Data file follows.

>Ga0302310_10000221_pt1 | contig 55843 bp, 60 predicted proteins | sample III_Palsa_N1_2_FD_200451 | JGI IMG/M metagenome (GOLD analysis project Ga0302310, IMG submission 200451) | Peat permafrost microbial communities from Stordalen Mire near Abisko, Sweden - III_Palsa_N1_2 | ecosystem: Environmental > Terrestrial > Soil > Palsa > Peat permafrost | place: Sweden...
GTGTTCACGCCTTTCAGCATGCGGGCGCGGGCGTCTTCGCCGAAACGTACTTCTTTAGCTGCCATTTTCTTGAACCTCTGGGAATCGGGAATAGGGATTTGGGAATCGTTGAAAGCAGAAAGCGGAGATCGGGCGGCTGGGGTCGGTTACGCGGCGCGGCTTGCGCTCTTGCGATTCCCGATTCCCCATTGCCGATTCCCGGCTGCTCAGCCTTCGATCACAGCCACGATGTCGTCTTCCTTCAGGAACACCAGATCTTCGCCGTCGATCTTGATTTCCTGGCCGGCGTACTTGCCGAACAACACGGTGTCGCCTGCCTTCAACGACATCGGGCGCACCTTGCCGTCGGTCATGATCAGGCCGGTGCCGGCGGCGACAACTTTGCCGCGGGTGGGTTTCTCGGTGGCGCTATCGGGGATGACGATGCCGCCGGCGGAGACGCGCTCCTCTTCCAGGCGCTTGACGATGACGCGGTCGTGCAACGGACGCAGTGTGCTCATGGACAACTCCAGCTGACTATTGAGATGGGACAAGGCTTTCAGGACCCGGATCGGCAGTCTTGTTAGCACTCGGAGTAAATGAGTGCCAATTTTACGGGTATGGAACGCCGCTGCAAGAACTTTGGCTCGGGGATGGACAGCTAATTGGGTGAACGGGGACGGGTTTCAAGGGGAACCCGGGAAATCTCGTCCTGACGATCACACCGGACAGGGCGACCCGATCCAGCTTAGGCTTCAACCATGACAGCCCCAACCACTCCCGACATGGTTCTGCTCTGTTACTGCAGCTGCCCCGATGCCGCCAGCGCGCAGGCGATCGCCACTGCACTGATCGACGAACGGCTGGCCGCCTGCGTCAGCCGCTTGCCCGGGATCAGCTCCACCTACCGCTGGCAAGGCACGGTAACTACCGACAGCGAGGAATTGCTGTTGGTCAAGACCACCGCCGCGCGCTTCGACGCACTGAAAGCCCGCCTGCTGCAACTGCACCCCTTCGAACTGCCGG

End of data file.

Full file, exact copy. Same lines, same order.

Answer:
>Ga0302310_10000221_pt1 | contig 55843 bp, 60 predicted proteins | sample III_Palsa_N1_2_FD_200451 | JGI IMG/M metagenome (GOLD analysis project Ga0302310, IMG submission 200451) | Peat permafrost microbial communities from Stordalen Mire near Abisko, Sweden - III_Palsa_N1_2 | ecosystem: Environmental > Terrestrial > Soil > Palsa > Peat permafrost | place: Sweden...
GTGTTCACGCCTTTCAGCATGCGGGCGCGGGCGTCTTCGCCGAAACGTACTTCTTTAGCTGCCATTTTCTTGAACCTCTGGGAATCGGGAATAGGGATTTGGGAATCGTTGAAAGCAGAAAGCGGAGATCGGGCGGCTGGGGTCGGTTACGCGGCGCGGCTTGCGCTCTTGCGATTCCCGATTCCCCATTGCCGATTCCCGGCTGCTCAGCCTTCGATCACAGCCACGATGTCGTCTTCCTTCAGGAACACCAGATCTTCGCCGTCGATCTTGATTTCCTGGCCGGCGTACTTGCCGAACAACACGGTGTCGCCTGCCTTCAACGACATCGGGCGCACCTTGCCGTCGGTCATGATCAGGCCGGTGCCGGCGGCGACAACTTTGCCGCGGGTGGGTTTCTCGGTGGCGCTATCGGGGATGACGATGCCGCCGGCGGAGACGCGCTCCTCTTCCAGGCGCTTGACGATGACGCGGTCGTGCAACGGACGCAGTGTGCTCATGGACAACTCCAGCTGACTATTGAGATGGGACAAGGCTTTCAGGACCCGGATCGGCAGTCTTGTTAGCACTCGGAGTAAATGAGTGCCAATTTTACGGGTATGGAACGCCGCTGCAAGAACTTTGGCTCGGGGATGGACAGCTAATTGGGTGAACGGGGACGGGTTTCAAGGGGAACCCGGGAAATCTCGTCCTGACGATCACACCGGACAGGGCGACCCGATCCAGCTTAGGCTTCAACCATGACAGCCCCAACCACTCCCGACATGGTTCTGCTCTGTTACTGCAGCTGCCCCGATGCCGCCAGCGCGCAGGCGATCGCCACTGCACTGATCGACGAACGGCTGGCCGCCTGCGTCAGCCGCTTGCCCGGGATCAGCTCCACCTACCGCTGGCAAGGCACGGTAACTACCGACAGCGAGGAATTGCTGTTGGTCAAGACCACCGCCGCGCGCTTCGACGCACTGAAAGCCCGCCTGCTGCAACTGCACCCCTTCGAACTGCCGG